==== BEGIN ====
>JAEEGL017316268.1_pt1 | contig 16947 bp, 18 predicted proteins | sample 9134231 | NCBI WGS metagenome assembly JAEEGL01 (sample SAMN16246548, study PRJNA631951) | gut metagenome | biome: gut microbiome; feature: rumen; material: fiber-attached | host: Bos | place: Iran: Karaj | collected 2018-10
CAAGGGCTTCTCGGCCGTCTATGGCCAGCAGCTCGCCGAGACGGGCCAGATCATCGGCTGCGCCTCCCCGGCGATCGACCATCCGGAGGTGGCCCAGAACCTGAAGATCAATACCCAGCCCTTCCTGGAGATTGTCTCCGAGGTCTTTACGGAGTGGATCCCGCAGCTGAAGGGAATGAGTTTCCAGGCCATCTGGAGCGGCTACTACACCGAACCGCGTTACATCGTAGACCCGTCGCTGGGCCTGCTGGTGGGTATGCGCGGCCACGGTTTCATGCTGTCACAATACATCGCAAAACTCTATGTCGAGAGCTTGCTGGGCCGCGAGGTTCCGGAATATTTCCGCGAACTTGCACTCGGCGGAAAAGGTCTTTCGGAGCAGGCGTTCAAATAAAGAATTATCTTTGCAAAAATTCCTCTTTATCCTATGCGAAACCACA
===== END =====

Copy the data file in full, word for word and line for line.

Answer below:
>JAEEGL017316268.1_pt1 | contig 16947 bp, 18 predicted proteins | sample 9134231 | NCBI WGS metagenome assembly JAEEGL01 (sample SAMN16246548, study PRJNA631951) | gut metagenome | biome: gut microbiome; feature: rumen; material: fiber-attached | host: Bos | place: Iran: Karaj | collected 2018-10
CAAGGGCTTCTCGGCCGTCTATGGCCAGCAGCTCGCCGAGACGGGCCAGATCATCGGCTGCGCCTCCCCGGCGATCGACCATCCGGAGGTGGCCCAGAACCTGAAGATCAATACCCAGCCCTTCCTGGAGATTGTCTCCGAGGTCTTTACGGAGTGGATCCCGCAGCTGAAGGGAATGAGTTTCCAGGCCATCTGGAGCGGCTACTACACCGAACCGCGTTACATCGTAGACCCGTCGCTGGGCCTGCTGGTGGGTATGCGCGGCCACGGTTTCATGCTGTCACAATACATCGCAAAACTCTATGTCGAGAGCTTGCTGGGCCGCGAGGTTCCGGAATATTTCCGCGAACTTGCACTCGGCGGAAAAGGTCTTTCGGAGCAGGCGTTCAAATAAAGAATTATCTTTGCAAAAATTCCTCTTTATCCTATGCGAAACCACA